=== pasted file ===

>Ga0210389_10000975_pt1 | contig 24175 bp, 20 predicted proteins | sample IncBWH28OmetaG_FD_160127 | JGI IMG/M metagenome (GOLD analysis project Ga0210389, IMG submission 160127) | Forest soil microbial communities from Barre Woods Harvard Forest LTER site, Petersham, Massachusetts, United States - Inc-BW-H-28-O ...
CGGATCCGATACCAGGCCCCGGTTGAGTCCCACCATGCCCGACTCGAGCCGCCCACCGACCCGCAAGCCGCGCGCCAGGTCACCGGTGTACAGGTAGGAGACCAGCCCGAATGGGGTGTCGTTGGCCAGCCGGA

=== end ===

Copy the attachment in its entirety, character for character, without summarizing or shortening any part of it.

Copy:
>Ga0210389_10000975_pt1 | contig 24175 bp, 20 predicted proteins | sample IncBWH28OmetaG_FD_160127 | JGI IMG/M metagenome (GOLD analysis project Ga0210389, IMG submission 160127) | Forest soil microbial communities from Barre Woods Harvard Forest LTER site, Petersham, Massachusetts, United States - Inc-BW-H-28-O ...
CGGATCCGATACCAGGCCCCGGTTGAGTCCCACCATGCCCGACTCGAGCCGCCCACCGACCCGCAAGCCGCGCGCCAGGTCACCGGTGTACAGGTAGGAGACCAGCCCGAATGGGGTGTCGTTGGCCAGCCGGA